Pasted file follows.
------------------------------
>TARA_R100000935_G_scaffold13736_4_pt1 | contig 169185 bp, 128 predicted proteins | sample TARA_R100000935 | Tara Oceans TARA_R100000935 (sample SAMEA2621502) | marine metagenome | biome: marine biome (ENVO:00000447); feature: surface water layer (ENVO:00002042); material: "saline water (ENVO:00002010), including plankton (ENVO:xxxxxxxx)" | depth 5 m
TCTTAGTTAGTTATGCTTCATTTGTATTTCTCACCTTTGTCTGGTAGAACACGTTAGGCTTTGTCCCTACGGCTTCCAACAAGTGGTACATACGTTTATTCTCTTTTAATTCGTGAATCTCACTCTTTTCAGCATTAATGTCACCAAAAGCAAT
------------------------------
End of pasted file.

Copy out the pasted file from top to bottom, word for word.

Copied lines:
>TARA_R100000935_G_scaffold13736_4_pt1 | contig 169185 bp, 128 predicted proteins | sample TARA_R100000935 | Tara Oceans TARA_R100000935 (sample SAMEA2621502) | marine metagenome | biome: marine biome (ENVO:00000447); feature: surface water layer (ENVO:00002042); material: "saline water (ENVO:00002010), including plankton (ENVO:xxxxxxxx)" | depth 5 m
TCTTAGTTAGTTATGCTTCATTTGTATTTCTCACCTTTGTCTGGTAGAACACGTTAGGCTTTGTCCCTACGGCTTCCAACAAGTGGTACATACGTTTATTCTCTTTTAATTCGTGAATCTCACTCTTTTCAGCATTAATGTCACCAAAAGCAAT